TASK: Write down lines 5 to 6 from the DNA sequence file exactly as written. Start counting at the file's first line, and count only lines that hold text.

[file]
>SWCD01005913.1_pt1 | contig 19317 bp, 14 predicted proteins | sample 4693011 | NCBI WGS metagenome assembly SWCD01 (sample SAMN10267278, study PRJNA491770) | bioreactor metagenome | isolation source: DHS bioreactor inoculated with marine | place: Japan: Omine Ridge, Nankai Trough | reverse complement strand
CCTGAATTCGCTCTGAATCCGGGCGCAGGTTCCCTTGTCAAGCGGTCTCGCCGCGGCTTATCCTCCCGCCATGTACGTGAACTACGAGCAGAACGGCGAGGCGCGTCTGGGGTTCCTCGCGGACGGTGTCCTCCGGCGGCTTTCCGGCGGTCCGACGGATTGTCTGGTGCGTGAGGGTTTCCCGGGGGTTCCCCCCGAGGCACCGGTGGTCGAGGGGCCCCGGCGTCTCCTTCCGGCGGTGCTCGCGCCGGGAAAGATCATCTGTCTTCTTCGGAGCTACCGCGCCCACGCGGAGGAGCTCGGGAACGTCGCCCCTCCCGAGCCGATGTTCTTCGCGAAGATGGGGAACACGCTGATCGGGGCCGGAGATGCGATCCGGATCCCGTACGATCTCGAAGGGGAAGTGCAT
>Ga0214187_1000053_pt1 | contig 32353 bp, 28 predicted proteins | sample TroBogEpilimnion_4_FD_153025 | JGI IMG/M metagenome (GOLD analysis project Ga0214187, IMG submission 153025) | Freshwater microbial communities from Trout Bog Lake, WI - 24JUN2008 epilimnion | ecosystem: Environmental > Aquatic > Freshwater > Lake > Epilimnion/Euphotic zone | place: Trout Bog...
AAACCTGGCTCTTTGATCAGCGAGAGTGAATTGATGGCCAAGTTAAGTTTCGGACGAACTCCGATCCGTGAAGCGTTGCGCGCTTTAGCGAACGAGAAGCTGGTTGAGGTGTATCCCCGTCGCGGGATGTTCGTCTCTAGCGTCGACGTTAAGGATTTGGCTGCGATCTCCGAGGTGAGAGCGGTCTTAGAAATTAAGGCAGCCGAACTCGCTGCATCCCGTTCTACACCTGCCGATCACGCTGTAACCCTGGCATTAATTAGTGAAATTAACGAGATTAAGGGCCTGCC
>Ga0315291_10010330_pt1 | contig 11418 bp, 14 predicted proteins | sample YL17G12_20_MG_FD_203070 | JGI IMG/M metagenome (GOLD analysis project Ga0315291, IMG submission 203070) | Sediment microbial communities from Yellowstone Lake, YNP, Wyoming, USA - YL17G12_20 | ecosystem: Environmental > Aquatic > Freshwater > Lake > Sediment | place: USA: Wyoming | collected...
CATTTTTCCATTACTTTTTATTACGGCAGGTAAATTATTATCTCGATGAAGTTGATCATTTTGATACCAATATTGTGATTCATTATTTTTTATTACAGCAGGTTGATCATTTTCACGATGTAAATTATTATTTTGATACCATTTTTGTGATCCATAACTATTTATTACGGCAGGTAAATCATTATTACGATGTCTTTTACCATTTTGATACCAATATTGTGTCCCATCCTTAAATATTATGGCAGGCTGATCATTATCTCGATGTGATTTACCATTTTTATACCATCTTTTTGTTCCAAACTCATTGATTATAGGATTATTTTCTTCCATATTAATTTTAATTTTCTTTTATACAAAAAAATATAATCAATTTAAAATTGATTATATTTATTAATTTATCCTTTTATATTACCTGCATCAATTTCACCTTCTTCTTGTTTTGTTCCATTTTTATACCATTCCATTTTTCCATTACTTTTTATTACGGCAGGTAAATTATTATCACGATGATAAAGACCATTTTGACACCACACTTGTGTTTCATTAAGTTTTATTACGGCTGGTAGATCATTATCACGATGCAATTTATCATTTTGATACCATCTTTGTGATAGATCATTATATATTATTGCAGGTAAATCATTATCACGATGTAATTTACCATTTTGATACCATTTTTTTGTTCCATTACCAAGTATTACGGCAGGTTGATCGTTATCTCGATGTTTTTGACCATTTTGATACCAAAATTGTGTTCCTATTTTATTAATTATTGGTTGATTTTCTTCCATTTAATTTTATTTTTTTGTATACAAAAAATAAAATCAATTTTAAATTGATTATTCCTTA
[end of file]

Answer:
>Ga0315291_10010330_pt1 | contig 11418 bp, 14 predicted proteins | sample YL17G12_20_MG_FD_203070 | JGI IMG/M metagenome (GOLD analysis project Ga0315291, IMG submission 203070) | Sediment microbial communities from Yellowstone Lake, YNP, Wyoming, USA - YL17G12_20 | ecosystem: Environmental > Aquatic > Freshwater > Lake > Sediment | place: USA: Wyoming | collected...
CATTTTTCCATTACTTTTTATTACGGCAGGTAAATTATTATCTCGATGAAGTTGATCATTTTGATACCAATATTGTGATTCATTATTTTTTATTACAGCAGGTTGATCATTTTCACGATGTAAATTATTATTTTGATACCATTTTTGTGATCCATAACTATTTATTACGGCAGGTAAATCATTATTACGATGTCTTTTACCATTTTGATACCAATATTGTGTCCCATCCTTAAATATTATGGCAGGCTGATCATTATCTCGATGTGATTTACCATTTTTATACCATCTTTTTGTTCCAAACTCATTGATTATAGGATTATTTTCTTCCATATTAATTTTAATTTTCTTTTATACAAAAAAATATAATCAATTTAAAATTGATTATATTTATTAATTTATCCTTTTATATTACCTGCATCAATTTCACCTTCTTCTTGTTTTGTTCCATTTTTATACCATTCCATTTTTCCATTACTTTTTATTACGGCAGGTAAATTATTATCACGATGATAAAGACCATTTTGACACCACACTTGTGTTTCATTAAGTTTTATTACGGCTGGTAGATCATTATCACGATGCAATTTATCATTTTGATACCATCTTTGTGATAGATCATTATATATTATTGCAGGTAAATCATTATCACGATGTAATTTACCATTTTGATACCATTTTTTTGTTCCATTACCAAGTATTACGGCAGGTTGATCGTTATCTCGATGTTTTTGACCATTTTGATACCAAAATTGTGTTCCTATTTTATTAATTATTGGTTGATTTTCTTCCATTTAATTTTATTTTTTTGTATACAAAAAATAAAATCAATTTTAAATTGATTATTCCTTA